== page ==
NewsLocal NewsIn Your NeighborhoodOneida

Actions

'Food is health': how Tsyunhehkwa Agriculture nourishes the community

Posted at 8:07 PM, Jun 02, 2023

ONEIDA (NBC 26) — Tsyunhehkwa: it translates to "life sustenance," or another way to say nourishment.

That's what Tsyunhehkwa Agriculture in Oneida is providing for the community.

"Weekly, we send 150 pounds to the community to our cannery, so they can produce what they need to feed the community," Luwatiya'takenhas (Crystal) Danforth, the farm's community outreach coordinator, said. "We'll go through each one by one, taking out the broken pieces or ones that might not look right, then when we have enough, we’ll push it down into the clean bucket."

Danforth describes working with traditional white corn, one staple of the farm and a crop that takes up 11 acres of their land.

The farm has been around for more than 20 years, and during this time, she said it's filled a big community need.

"We provide the food for our people in the community, and we also do workshops with elders and kids," she said.

Aside from white corn, Danforth said beef, eggs and other vegetables can be found on the farm and another tradition: tobacco plants.

“For us as Indigenous people, the meaning of tobacco for us is our prayers. That’s how our prayers are sent up in the smoke that we give," Danforth said. "We give thanks to our tobacco, and smoke brings our prayers right up to our creator.”

She said the goals of Tsyunhehkwa are to not only educate people on traditional agriculture like tobacco, but to also feed the community and give back.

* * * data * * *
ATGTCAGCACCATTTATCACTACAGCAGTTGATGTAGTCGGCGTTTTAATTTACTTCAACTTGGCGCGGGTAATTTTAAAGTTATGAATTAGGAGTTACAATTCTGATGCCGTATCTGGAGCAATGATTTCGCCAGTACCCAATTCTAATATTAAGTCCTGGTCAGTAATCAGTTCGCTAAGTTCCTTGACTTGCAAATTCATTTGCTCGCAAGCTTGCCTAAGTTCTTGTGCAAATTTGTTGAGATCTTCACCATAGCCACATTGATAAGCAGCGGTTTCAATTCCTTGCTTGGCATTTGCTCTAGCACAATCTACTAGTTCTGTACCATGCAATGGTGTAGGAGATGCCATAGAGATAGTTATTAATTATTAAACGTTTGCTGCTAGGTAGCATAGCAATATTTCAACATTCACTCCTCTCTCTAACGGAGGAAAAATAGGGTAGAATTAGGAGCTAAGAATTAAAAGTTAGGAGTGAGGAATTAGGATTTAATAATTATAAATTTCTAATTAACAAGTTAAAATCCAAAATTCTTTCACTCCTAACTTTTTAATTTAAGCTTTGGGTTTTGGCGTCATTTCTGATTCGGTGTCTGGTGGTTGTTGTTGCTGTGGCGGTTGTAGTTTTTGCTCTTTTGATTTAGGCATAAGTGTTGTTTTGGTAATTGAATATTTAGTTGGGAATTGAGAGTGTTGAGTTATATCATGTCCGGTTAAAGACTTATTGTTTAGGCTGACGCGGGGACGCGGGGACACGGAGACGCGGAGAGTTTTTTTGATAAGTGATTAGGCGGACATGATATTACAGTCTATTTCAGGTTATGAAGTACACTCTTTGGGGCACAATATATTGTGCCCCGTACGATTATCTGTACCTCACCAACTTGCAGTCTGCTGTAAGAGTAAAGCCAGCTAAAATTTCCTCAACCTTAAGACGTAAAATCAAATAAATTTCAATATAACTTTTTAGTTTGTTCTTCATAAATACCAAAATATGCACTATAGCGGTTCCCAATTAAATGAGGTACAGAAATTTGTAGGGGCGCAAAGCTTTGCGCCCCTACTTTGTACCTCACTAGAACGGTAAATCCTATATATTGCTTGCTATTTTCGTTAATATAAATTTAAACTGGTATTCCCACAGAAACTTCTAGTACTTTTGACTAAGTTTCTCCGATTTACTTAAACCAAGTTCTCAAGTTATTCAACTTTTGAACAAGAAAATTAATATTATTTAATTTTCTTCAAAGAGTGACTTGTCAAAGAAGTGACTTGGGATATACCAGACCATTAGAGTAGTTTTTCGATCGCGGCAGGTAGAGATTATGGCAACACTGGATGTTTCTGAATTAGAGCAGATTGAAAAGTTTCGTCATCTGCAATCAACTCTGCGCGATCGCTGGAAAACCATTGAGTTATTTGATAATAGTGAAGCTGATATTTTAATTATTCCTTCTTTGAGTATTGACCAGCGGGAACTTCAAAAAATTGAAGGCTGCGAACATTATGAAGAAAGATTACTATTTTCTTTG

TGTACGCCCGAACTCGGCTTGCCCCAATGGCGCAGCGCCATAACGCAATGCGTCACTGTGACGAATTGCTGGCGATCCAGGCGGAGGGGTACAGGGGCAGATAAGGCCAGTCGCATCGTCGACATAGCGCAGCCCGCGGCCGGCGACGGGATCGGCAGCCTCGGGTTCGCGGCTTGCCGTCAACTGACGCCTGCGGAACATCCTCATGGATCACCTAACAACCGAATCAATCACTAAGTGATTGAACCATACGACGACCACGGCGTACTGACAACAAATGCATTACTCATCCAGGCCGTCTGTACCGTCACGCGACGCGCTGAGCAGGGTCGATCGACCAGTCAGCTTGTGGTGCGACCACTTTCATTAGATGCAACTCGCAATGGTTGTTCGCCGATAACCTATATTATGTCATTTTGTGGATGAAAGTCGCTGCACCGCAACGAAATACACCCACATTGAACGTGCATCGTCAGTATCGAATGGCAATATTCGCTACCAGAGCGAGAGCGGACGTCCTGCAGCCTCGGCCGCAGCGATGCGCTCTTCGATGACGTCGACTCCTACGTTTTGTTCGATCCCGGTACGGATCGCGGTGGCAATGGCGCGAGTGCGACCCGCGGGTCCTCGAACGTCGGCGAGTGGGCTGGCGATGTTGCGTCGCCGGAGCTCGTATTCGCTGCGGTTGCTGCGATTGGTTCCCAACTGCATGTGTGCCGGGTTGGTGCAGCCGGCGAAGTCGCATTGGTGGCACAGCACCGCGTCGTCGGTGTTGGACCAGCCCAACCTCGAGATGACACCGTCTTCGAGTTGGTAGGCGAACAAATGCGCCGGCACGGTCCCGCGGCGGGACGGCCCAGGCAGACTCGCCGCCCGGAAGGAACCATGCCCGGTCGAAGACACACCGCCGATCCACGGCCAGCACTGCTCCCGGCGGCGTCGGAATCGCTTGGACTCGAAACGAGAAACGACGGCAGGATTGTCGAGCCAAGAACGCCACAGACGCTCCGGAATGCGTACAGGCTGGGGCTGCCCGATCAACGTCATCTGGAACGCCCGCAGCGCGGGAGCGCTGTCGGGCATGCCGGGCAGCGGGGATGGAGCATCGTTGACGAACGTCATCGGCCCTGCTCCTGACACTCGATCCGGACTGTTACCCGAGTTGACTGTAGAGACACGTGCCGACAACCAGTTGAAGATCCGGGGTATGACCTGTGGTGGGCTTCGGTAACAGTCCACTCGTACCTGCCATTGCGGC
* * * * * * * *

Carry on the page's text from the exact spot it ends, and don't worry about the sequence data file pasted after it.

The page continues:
“We grow the food, we provide the food, and then we give the food to the Oneida Cannery," she said. "The cannery produces that food and gives it out to our community and everywhere it needs.”

Another goal of the farm: to live by the mantra "food is health."

"If we can get back to our traditional ways, our traditional foods, our healthy foods, it can help heal some of the diseases that are out there that are harming our community members," Danforth said.

Vanessa Miller, Oneida Nation Food and Agriculture Area Manager, reiterated this mantra.

“We know definitely the immediate health benefits that come from the return to our indigenous diet, but the mental health, spiritual health and economic health positive implications that come from strengthening our local food systems are a wide variety," Miller said.

Miller said having a farm like Tsyunhehwka is so important for the community because it's a resource.

"It's there as some technical assistance for the community," Miller said. "It's really there to educate, provide outreach and empower community members and households in growing our own foods, processing our own foods and harvesting our own foods."

Danforth said anyone is embraced with open arms to stop by the farm to help prepare corn or to just learn more about the mission. She said they have a "barter system" for volunteers to give time in exchange for beef from the farm.

“The best gift I have is actually just taking back what I take in and what I learn," she said.

The farm has community educational workshops and events regularly. More information can be found here.